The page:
A court-appointed independent counsel on Monday found Chicago prosecutors abused their discretion and may have violated legal ethics by dropping charges that former “Empire” actor Jussie Smollett falsely reported he was attacked.
The allegations are the latest twist in a dizzying swirl of claims and counter-claims in the case that began in January 2019 when Smollett, who is black and openly gay, told police he was accosted on a darkened street in a hate crime by two masked strangers.
Smollett was initially charged in a 16-count indictment with falsifying the incident. But the Cook County State’s Attorney’s Office dismissed the case three weeks later on March 26, 2019, drawing an outcry from police and city officials.
In his report, the counsel, former U.S. Attorney Dan Webb, cleared the State’s Attorney’s Office of any criminal activity or claims that it responded to improper outside influence when it dropped the hoax charges against Smollett.
Webb’s report said, however, that he “did develop evidence that establishes substantial abuses of discretion and operational failures by the (State’s Attorney’s Office) in prosecuting and resolving the initial Smollett case.”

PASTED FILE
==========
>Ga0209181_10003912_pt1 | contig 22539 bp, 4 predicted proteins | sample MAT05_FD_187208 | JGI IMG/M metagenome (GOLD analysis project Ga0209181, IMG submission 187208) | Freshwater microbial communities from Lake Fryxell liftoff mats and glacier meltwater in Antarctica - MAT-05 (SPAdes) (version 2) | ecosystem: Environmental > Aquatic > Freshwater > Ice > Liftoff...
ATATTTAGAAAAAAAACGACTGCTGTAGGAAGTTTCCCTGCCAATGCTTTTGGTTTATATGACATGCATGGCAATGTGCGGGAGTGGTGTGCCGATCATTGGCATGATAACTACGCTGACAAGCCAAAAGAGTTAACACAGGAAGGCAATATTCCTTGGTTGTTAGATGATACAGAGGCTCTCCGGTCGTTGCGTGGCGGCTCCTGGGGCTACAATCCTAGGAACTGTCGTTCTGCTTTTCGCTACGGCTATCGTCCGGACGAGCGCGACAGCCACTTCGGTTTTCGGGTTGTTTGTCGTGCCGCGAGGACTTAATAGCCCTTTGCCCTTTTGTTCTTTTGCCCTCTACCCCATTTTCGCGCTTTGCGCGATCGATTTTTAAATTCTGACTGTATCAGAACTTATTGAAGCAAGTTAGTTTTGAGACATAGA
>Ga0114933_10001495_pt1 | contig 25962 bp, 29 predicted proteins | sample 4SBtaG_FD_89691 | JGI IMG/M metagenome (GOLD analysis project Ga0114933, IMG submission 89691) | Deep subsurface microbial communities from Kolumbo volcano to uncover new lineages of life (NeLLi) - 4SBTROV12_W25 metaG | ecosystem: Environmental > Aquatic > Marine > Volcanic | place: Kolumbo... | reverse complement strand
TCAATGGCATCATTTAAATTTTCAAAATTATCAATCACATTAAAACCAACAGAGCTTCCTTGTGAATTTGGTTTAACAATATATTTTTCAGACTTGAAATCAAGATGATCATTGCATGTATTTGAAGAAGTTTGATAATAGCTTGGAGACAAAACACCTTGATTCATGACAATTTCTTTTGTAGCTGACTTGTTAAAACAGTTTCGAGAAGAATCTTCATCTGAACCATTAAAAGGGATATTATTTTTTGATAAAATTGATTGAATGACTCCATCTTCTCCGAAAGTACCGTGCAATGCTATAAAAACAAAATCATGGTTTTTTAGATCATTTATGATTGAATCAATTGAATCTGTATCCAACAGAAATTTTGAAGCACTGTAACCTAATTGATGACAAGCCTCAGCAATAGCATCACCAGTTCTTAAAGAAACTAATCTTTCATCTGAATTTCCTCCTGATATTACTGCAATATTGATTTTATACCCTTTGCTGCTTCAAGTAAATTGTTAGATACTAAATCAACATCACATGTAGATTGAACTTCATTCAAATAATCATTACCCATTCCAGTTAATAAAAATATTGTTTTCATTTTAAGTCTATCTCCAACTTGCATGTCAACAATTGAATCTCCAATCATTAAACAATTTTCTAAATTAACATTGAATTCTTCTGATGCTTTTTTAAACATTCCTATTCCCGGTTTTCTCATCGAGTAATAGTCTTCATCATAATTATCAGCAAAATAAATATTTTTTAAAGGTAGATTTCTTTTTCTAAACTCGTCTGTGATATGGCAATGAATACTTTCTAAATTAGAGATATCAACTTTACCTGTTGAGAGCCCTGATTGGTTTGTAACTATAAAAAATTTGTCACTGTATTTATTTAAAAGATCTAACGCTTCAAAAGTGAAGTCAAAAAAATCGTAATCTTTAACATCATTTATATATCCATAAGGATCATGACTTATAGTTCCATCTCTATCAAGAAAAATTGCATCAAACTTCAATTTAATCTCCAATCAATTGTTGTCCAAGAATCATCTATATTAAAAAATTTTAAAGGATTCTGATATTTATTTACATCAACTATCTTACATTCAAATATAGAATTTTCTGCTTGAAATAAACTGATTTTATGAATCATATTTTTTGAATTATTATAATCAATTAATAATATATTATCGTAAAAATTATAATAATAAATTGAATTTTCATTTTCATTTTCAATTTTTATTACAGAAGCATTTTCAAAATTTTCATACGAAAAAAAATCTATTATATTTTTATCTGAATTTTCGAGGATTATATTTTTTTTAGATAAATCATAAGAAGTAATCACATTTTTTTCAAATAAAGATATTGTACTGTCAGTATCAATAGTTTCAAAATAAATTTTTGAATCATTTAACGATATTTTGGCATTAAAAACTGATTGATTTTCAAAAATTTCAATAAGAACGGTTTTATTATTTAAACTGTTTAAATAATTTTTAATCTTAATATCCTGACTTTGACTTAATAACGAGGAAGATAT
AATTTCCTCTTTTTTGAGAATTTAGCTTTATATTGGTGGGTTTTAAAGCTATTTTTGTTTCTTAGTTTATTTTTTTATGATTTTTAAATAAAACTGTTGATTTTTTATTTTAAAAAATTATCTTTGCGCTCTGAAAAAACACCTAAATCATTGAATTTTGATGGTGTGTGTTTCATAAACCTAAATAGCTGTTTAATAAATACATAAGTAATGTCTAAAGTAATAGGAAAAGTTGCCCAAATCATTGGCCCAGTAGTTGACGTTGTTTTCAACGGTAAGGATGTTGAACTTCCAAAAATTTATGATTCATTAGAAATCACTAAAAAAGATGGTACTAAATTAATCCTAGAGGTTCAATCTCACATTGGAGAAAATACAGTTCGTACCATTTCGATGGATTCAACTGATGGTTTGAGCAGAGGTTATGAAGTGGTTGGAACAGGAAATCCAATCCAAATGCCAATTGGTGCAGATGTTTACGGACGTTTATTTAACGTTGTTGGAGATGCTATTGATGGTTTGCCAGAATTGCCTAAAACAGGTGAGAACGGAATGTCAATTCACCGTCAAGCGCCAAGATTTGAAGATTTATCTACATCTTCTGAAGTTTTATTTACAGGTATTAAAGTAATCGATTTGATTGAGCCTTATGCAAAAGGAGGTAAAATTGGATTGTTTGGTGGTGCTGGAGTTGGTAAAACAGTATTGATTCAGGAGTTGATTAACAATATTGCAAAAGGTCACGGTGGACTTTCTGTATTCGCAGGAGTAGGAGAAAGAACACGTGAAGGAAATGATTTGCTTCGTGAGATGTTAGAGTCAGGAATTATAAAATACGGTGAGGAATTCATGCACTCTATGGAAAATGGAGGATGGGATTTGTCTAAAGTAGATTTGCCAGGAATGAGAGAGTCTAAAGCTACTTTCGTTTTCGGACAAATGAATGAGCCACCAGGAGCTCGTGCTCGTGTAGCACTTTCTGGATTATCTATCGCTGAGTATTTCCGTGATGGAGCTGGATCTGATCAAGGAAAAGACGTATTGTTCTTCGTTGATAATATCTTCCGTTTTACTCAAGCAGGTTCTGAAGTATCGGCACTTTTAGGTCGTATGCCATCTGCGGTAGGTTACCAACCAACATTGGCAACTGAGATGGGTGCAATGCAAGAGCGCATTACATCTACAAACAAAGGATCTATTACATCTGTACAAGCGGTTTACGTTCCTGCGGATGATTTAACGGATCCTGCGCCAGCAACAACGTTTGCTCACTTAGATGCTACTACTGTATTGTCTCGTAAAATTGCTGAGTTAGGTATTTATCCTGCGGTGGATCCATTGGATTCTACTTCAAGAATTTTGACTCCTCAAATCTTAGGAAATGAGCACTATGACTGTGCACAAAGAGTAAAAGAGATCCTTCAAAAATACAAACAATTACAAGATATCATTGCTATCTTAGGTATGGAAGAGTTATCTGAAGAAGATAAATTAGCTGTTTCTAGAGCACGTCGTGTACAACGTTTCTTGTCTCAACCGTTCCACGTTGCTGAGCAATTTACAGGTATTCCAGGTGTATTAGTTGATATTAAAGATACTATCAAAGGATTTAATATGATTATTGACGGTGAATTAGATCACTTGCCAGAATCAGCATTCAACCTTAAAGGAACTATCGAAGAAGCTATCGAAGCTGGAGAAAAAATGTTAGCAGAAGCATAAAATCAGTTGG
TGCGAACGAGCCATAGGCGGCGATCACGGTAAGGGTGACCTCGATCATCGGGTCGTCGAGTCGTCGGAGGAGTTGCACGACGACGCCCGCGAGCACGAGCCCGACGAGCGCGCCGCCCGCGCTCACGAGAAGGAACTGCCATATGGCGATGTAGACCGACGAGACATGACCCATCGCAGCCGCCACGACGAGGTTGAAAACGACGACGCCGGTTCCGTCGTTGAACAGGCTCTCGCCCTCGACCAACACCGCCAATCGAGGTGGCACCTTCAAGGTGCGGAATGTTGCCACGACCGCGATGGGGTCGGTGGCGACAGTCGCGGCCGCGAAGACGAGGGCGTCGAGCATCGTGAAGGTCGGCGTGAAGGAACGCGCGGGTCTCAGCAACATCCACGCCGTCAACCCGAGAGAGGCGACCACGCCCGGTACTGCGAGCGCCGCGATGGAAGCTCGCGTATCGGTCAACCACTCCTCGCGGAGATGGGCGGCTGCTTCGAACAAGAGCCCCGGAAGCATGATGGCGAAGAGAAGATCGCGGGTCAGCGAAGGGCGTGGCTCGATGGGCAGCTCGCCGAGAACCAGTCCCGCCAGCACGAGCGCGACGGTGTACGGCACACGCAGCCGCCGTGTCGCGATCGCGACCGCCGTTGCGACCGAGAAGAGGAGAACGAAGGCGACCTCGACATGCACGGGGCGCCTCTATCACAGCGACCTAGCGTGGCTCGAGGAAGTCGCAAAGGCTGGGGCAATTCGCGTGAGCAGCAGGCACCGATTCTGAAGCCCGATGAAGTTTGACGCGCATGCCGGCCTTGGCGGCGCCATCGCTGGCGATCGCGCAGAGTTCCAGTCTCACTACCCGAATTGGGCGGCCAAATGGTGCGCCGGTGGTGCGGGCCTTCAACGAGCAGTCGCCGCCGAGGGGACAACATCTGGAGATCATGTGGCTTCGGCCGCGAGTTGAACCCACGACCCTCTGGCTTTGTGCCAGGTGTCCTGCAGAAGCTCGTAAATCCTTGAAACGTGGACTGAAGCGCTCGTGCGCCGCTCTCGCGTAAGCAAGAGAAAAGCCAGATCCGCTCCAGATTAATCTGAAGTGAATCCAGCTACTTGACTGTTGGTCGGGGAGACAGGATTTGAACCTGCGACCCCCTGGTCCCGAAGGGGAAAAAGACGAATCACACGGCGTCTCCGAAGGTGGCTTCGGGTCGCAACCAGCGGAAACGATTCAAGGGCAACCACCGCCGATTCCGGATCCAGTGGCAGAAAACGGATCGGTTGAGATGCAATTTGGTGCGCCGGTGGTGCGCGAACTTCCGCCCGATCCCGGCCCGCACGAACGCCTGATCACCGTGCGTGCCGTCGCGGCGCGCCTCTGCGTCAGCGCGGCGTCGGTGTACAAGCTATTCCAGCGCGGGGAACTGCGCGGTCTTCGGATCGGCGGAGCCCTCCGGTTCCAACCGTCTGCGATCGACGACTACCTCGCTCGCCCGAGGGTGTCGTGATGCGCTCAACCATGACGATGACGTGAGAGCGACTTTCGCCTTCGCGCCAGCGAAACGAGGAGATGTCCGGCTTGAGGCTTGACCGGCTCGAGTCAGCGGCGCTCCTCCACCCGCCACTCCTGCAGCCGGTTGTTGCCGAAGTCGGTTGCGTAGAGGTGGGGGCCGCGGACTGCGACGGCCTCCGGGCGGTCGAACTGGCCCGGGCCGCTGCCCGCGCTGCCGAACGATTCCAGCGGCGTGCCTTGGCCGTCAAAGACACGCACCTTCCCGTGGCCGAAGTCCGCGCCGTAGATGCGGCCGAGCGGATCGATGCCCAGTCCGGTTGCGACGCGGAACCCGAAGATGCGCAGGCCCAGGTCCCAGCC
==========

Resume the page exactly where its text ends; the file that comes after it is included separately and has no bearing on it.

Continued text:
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Webb also said county prosecutors, including State’s Attorney Kim Foxx who recused herself from the Smollett case, made false statements that may violate state legal ethics rules.
The State’s Attorney’s Office rejected Webb’s claim, adding that it never deliberately issued inaccurate statements. But in an email, the office noted it had already made a number of changes, including hiring an ethics officer.
Webb was appointed by a Cook County judge last year as a special prosecutor to review the handling of the case. In the course of his review, Webb filed renewed hoax-related charges against Smollett, to which the actor pleaded not guilty on Feb. 24.
Smollett lost his role as a singer-songwriter in “Empire,” a Fox television hip-hop drama, after the accusations he had filed a false report.